How Africa’s Tech Innovators Are Attracting Chinese Investment On Their Own Terms
Over the last few decades, China’s significant investment in emerging markets has elicited opinion across a spectrum of views, largely due to the volume of infrastructure investment and eye watering bilateral deals that some feel generations will be repaying for years to come, while others feel the relationship has been largely beneficial. In recent years, Africa’s booming tech space has attracted numerous Chinese venture capitalists and private equity investors, slowly altering the investment relationship between the two regions. 2021 was another busy year for Chinese investors as they continued their interest in the African market, despite signs of a slight slowdown due to the global pandemic. Let’s take a look at the evolving nature of Chinese investment in Africa and how the powerful headlines from Africa’s phenomenal tech sector are attracting serious investors from China’s private sector.
Fintechs star attraction for Chinese investments in Africa
China has been Africa’s largest trading partner for the last decade, generating a record $185.2 billion between January and September 2021 alone. Diversifying their approach to investing in infrastructure and the public sector over the last two decades, Chinese private investors are now turning their attention towards sectors such as the booming African fintech space, bringing capital and knowledge from success stories in their domestic telecommunications and digital sectors.
In the second half of 2021, Chinese investments in African tech picked up speed, led by OPay’s colossal funding round in August. The Africa-focused digital payment startup secured $400 million from SoftBank, Redpoint China and several others, valuing the company at $2 billion. Along with Palmpay’s (owned by Transsnet, a joint venture firm by Transsion and Netease) financing round of US$40 million and several others, 2021 saw a continued inflow of Chinese investment into African innovation.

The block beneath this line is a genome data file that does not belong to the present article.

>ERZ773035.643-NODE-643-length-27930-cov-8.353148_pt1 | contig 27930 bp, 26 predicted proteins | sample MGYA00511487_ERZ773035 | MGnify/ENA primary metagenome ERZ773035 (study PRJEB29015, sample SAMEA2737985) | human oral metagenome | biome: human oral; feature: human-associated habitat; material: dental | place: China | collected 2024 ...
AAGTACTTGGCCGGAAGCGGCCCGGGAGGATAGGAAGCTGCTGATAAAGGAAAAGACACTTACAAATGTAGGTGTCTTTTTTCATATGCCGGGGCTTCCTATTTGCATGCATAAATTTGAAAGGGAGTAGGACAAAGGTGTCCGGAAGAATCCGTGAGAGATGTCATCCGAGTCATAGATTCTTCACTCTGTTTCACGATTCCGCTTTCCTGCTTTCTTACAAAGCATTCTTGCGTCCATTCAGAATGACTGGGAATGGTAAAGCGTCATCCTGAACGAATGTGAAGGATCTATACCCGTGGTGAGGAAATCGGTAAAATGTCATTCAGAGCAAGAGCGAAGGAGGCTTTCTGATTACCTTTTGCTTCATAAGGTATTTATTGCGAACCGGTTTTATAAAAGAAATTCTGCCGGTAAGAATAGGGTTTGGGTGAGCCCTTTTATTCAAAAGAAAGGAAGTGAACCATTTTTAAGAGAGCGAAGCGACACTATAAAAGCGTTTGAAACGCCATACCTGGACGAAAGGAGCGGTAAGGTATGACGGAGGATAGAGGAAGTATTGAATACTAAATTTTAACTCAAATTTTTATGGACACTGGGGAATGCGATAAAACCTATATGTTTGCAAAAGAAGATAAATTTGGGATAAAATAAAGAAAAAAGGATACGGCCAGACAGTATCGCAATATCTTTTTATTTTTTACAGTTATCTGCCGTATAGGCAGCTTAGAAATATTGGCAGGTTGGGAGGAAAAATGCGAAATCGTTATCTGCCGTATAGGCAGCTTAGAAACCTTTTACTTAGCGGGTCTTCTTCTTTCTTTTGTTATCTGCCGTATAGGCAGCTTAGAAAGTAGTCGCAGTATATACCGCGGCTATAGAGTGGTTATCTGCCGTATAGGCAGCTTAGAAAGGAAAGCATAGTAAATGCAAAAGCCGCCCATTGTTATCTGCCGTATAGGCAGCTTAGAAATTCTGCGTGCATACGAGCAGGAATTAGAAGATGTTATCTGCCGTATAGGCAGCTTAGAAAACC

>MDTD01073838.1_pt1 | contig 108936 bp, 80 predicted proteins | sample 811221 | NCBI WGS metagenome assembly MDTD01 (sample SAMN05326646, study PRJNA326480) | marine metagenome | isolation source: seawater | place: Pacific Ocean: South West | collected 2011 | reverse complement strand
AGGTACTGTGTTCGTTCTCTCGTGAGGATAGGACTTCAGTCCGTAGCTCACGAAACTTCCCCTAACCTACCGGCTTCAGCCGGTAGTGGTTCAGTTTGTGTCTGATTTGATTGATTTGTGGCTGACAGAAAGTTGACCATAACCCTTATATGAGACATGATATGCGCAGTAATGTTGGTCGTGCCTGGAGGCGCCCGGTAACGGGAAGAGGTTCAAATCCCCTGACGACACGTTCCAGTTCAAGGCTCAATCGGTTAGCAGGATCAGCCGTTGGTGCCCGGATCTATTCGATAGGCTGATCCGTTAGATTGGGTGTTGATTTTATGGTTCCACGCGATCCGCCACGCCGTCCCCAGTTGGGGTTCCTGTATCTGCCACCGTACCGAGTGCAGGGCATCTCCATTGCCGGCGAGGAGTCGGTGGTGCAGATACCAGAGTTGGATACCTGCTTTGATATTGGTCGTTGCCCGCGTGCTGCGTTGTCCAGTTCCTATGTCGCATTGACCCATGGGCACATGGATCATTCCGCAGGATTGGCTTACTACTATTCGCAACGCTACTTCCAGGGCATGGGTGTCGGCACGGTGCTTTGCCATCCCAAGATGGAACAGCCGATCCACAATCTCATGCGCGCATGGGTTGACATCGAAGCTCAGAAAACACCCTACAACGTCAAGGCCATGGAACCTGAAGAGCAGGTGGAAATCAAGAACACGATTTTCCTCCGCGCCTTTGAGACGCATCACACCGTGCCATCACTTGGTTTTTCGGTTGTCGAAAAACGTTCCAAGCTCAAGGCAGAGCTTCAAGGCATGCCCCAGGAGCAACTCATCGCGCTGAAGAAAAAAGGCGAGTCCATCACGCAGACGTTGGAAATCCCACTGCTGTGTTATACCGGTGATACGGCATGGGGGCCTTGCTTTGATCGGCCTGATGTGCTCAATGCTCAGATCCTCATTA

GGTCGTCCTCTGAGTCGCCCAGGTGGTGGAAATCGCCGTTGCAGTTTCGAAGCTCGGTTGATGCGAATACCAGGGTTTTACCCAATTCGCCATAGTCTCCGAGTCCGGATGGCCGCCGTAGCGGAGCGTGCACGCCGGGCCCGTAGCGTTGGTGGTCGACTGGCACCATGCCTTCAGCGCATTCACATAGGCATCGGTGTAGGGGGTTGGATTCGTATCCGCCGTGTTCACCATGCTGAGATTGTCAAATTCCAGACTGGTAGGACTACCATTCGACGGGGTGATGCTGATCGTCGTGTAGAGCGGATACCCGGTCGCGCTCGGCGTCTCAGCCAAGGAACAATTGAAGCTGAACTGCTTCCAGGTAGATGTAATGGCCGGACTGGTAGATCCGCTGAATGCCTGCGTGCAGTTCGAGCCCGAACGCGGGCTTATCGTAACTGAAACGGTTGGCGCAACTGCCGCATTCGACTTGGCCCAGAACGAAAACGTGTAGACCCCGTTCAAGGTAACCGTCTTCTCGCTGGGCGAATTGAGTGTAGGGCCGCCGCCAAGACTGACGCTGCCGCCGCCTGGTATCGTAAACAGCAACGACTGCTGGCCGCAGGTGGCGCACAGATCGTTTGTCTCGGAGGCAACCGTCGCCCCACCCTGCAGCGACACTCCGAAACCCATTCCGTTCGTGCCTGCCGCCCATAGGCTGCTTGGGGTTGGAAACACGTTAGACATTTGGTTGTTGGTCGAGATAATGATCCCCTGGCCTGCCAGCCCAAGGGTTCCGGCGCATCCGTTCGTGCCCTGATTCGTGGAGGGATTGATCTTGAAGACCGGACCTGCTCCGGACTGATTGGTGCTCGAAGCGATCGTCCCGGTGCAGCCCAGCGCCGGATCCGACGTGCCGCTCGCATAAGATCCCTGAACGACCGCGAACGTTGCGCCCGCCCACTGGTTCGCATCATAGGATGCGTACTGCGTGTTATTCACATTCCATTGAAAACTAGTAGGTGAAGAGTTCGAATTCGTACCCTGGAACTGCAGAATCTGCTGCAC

MSA Capital, who have invested in domestic Asian unicorns such as Meituan and NIO and others, has been funding African fintech startups over the past few years, with investments in Egyptian startups , including Cassbana among others, as well as Nigeria’s AutoChek, Ghana’s Jetstream, and the $9m seed investment round in PawaPay in September.
Growing investment from Chinese tech giants and major corporations
Not to be left behind by traditionally Africa-focused firms such as Transsion, Huawei and Kilimall, a number of China’s tech giants have also joined the African investment ecosystem and invested in diverse ventures on the continent this year. JD Group rolled out e-commerce platform Everyshop in South Africa, offering a range of global brands across a curated assortment of tech, electronics, appliances, fashion, beauty and many other categories. China’s ride-hailing giant Didi established its first operations on the continent in South Africa.
On the development front, Alibaba continued its renowned Business Heroes program, while Huawei delivered ICT training to over 600 students through their “Seeds for the Future ” program in 14 sub-Saharan countries. Tencent Holdings also invested in a number of African startups this year, including South African financial-technology provider Ozow, digital bank TymeBank, and most recently, the historic $15m funding round of Nigerian Edtech uLesson.
A number of Chinese VCs and PEs have joined the search for Africa’s next tech unicorn by actively including African tech startups in their portfolios. In 2019, Cathay Capital, a Chinese-French PE launched a pan-Africa focused tech venture fund with Tunisia-based AfricInvest with a target raise of $168 million. In 2021, one of its key investments was in 54gene’s Series B fundraise, as the Nigerian healthtech startup scales its operations across Africa.
We’ve loved reading these incredible stories and being part of the ecosystem that helps tell these stories to the world – shouting loudly and proudly about the incredible hustles, endeavours and frontier-busting creations our tech bros and tech sis community continue to bring. Looking ahead, other than fintech, mobile-based content applications, digital products that are integrated in people’s everyday lives like e-mobility, e-commerce and logistics, will also likely continue to attract Chinese investors.
With China being one of the leading countries in startup investments and the increased interest in African tech startups from private ventures, we have no doubt there will be many more awesome stories showcasing the growing China-Africa tech connection in 2022.